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Posted: July 21, 2006

Spiritual Caregiving

Alive with Passion -- The Final Chapter

(Editor’s Note: This is the fourth and final installment of a 4-part feature -- one amazing woman’s triumph over our cultural habit of fear of illness and fear of death through her personal encounter with breast cancer. This article received more mail than any other feature published by Spirituality & Health magazine. It appears, with illustrations, in the February 2006 issue, which is available by special order via email. Contact

Another Kind of Affirmation
The second day after surgery, although I was forbidden to enter the water because of the draining incisions and I couldn't even lift my hands to my face, I went down to my home surf break. I knelt and faced the sunlit waves, inching my fingers forward on the worn slabs of rock. Tears streaming, I visualized myself stroking for the wave. Inch by finger-crawling inch, I fought for passion, for joy.
The worst moment did not involve physical pain. It came after the incisions had healed enough for me to go back into the water. I could only manage a pathetic dog-paddle and a weak breaststroke. How could I surf?
All who love the ocean know never to fight the water. When swimmers and surfers are in the grip of currents that could sweep them seaward to their deaths, they use the current to work their way to safe harbor. I was determined not to fight or resent my limitations, but to flow with them. My weakness would teach me how to let the ocean do more for me.
Using the ironically named breaststroke and the currents, I taught myself to tow my littlest surfboard into position. Then, as the wave peaked, I could jump onto it and dance into the light wherein "I" ceased to be.
This is the great teaching that cancer carved into my body, mind, and soul: the realization that strength and life are all around me, passionately embracing me, holding me, and loving me all the time. To tap into that joyful energy and flow with it, all I have to do is to let go of "me" -- my fears, my expectations. Just let go and float on the ocean of Now. Ocean/God will hold me up. The love of the sensual universe -- the ground I walk on, the air I breathe, the sea I play in -- has all been freely given. And it is all Love.
This is how I, a former "white coat" medical person, define healing: to be at one with life and death, to be whole no matter what is happening to my body.
Joseph Campbell said, "Are you the light, or the lightbulb?"
Sometimes, it is hard to remember how to be the light. There were moments when I held my daughter in my arms and knew that one day I would not be able to smell the fragrance of her hair and comfort her. Then tears of grief fell like rain. After the storm, we would go together to the sea. In the ever-shifting patterns of waves, I saw that I could either grieve for an imagined tomorrow or rejoice with my daughter NOW.
From mindset to molecule, the body locked in fear is far different from the body living in joy. Passion, laughter, and tears liberate the body; fear and dread imprison and destroy it. However, medical science still relegates the self-healing of passionate engagement with life -- which includes death -- to the realm of anecdote because science can't devise the definitive, replicable experiment.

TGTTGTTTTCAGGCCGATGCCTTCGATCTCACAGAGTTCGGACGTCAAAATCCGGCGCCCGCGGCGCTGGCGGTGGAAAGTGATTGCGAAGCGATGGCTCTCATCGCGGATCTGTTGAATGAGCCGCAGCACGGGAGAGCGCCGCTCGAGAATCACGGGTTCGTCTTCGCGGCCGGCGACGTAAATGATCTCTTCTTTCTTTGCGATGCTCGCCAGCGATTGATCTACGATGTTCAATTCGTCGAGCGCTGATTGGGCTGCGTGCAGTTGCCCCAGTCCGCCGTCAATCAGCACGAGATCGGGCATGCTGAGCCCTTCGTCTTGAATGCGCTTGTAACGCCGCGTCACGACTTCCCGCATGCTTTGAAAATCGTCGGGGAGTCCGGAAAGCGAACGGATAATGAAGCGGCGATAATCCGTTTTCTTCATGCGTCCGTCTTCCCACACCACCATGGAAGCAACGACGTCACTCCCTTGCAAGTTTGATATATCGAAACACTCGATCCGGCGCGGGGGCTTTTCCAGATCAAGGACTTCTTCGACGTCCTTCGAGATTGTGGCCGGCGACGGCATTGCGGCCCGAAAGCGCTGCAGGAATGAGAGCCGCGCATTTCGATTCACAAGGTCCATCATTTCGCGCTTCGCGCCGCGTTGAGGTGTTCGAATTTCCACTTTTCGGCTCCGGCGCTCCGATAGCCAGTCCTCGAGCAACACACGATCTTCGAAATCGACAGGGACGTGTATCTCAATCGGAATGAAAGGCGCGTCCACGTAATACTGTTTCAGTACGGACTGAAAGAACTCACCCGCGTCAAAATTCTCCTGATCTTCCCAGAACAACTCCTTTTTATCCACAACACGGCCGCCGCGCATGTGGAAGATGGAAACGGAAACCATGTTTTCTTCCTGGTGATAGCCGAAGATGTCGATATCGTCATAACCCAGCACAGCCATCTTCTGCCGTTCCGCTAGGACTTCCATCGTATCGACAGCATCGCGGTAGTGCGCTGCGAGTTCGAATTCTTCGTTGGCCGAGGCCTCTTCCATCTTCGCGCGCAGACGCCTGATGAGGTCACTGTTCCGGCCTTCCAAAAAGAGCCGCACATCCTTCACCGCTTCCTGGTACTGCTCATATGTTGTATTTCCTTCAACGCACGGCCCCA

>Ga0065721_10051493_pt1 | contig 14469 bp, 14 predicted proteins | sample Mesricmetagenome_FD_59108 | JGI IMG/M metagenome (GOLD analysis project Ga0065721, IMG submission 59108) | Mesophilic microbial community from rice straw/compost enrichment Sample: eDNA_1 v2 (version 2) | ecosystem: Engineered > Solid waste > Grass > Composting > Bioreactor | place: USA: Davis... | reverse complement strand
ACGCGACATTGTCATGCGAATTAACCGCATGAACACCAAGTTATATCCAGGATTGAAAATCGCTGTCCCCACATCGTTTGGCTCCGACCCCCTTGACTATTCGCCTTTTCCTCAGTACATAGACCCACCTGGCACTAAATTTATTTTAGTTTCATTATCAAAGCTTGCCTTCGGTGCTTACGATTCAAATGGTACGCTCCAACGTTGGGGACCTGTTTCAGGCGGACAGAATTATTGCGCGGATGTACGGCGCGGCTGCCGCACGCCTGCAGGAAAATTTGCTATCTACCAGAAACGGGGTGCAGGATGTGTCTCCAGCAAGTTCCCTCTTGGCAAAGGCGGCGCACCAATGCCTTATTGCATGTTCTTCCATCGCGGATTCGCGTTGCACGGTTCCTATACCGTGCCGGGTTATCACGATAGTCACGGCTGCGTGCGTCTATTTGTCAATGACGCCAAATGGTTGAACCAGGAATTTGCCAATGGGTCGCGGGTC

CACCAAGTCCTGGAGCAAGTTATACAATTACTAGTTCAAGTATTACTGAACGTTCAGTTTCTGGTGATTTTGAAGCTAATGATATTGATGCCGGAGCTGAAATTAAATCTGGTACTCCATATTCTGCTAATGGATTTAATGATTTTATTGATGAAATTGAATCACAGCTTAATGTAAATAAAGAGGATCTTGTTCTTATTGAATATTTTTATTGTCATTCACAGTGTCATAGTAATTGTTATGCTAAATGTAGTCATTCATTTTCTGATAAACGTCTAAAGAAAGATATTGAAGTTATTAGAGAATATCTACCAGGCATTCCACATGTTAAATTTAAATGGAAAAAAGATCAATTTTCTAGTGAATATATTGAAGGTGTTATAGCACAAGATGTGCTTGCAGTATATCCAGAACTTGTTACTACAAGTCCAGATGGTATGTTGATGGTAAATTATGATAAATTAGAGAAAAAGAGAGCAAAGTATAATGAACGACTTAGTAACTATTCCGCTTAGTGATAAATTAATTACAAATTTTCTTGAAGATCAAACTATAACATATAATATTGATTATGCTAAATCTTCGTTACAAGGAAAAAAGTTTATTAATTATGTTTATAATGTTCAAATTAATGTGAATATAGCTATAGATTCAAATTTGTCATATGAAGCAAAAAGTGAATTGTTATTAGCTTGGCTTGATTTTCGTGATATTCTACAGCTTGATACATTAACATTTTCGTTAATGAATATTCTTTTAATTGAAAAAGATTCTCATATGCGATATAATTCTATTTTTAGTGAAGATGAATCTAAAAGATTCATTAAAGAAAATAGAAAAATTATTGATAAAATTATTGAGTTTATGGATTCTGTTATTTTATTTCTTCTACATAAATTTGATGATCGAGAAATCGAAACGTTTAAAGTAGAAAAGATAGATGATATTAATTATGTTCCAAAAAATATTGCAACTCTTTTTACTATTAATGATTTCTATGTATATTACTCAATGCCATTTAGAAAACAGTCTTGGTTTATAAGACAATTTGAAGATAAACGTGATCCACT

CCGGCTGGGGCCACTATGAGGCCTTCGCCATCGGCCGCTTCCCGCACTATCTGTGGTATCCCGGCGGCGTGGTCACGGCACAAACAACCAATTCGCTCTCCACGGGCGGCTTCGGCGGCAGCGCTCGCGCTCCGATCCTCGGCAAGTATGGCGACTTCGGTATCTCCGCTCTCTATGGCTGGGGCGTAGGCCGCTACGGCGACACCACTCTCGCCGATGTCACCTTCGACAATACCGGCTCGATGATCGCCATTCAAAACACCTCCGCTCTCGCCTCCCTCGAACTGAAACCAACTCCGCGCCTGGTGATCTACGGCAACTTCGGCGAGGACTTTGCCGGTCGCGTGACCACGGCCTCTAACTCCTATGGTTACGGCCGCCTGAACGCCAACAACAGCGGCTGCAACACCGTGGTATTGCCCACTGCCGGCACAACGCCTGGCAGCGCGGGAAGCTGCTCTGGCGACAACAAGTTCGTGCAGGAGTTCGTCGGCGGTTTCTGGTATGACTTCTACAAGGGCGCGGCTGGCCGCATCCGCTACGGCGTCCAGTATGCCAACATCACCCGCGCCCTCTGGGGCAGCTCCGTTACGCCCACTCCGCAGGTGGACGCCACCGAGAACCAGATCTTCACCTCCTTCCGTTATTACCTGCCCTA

No such experiment can be devised, because people are so wildly individual, so diverse in their passions and their means to self-healing. For me, surfing unlocked the door to healing. For Norman Cousins, laughter and funny movies healed his heart.
I didn't set out to be a statistical anecdote. But I enjoy it. I enjoy reading a book such as Remarkable Recovery, by Hirshberg and Barasch, and learning that there are thousands like me. Across the religious spectrum, including atheists and agnostics, across the intellectual spectrum of I.Q.s of 60 to 160, people who didn't have a snowball's chance in Hell of surviving live, with passion and joy. They accepted that they were slated to die, but were too busy living to accept someone else's decree of when.
Imagine you have two years left. What do you do? Two months? Two weeks? Two days? Two hours? If you honestly write down what you would do, you will discover your true passions, discover what you are, and change your life. Which will you choose: passion or fear?
I am grateful that medical statistics took away my future. I tend to live only in the last two hours, as if each breath, each wave, each kiss, each opportunity to say, "I love you," were my last.
(The first three installments of Alive with Passion are available to you in the Spiritual Caregiving column archive. You can read the first installment by clicking here, the second installment by clicking here, and the third installment by clicking here.)
Mandi Caruso is a passionate hospice volunteer, surfer, and author. This article is excerpted from her unpublished book Doors to Heaven. In addition to teaching her mammogram tech how to surf three months after her own surgery, she has taught other cancer patients how to surf. See for more.

This article originally appeared in Spirituality & Health magazine, For subscriptions call 1-800-876-8202 or see Editor Stephen Kiesling and his staff contribute weekly columns, features and articles published every Friday as "Spiritual Caregiving" at Contact staff directly via email at

© 2006 Pederson Publishing, Inc. All Rights Reserved.
Commercial use, redistribution or other forms of reuse of this information is strictly prohibited without the prior written permission of Pederson Publishing.

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